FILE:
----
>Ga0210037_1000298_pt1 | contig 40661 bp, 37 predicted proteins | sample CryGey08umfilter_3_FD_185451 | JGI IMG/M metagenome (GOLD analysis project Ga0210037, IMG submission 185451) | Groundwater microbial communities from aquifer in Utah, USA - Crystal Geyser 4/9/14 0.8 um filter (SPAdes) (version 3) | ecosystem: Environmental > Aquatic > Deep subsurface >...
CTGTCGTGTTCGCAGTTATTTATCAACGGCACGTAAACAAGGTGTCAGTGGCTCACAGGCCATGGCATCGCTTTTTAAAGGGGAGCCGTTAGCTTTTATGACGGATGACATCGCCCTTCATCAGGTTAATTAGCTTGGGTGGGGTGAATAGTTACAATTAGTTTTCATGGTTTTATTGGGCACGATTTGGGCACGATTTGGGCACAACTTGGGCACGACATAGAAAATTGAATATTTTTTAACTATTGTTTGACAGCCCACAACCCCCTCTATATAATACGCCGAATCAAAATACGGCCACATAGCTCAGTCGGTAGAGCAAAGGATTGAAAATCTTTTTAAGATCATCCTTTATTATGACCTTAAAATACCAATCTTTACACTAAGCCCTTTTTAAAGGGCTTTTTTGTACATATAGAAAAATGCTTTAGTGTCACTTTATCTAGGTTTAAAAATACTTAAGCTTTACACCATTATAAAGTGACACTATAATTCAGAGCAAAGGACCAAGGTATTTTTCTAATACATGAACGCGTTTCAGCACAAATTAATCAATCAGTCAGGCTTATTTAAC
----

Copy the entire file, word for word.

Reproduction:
>Ga0210037_1000298_pt1 | contig 40661 bp, 37 predicted proteins | sample CryGey08umfilter_3_FD_185451 | JGI IMG/M metagenome (GOLD analysis project Ga0210037, IMG submission 185451) | Groundwater microbial communities from aquifer in Utah, USA - Crystal Geyser 4/9/14 0.8 um filter (SPAdes) (version 3) | ecosystem: Environmental > Aquatic > Deep subsurface >...
CTGTCGTGTTCGCAGTTATTTATCAACGGCACGTAAACAAGGTGTCAGTGGCTCACAGGCCATGGCATCGCTTTTTAAAGGGGAGCCGTTAGCTTTTATGACGGATGACATCGCCCTTCATCAGGTTAATTAGCTTGGGTGGGGTGAATAGTTACAATTAGTTTTCATGGTTTTATTGGGCACGATTTGGGCACGATTTGGGCACAACTTGGGCACGACATAGAAAATTGAATATTTTTTAACTATTGTTTGACAGCCCACAACCCCCTCTATATAATACGCCGAATCAAAATACGGCCACATAGCTCAGTCGGTAGAGCAAAGGATTGAAAATCTTTTTAAGATCATCCTTTATTATGACCTTAAAATACCAATCTTTACACTAAGCCCTTTTTAAAGGGCTTTTTTGTACATATAGAAAAATGCTTTAGTGTCACTTTATCTAGGTTTAAAAATACTTAAGCTTTACACCATTATAAAGTGACACTATAATTCAGAGCAAAGGACCAAGGTATTTTTCTAATACATGAACGCGTTTCAGCACAAATTAATCAATCAGTCAGGCTTATTTAAC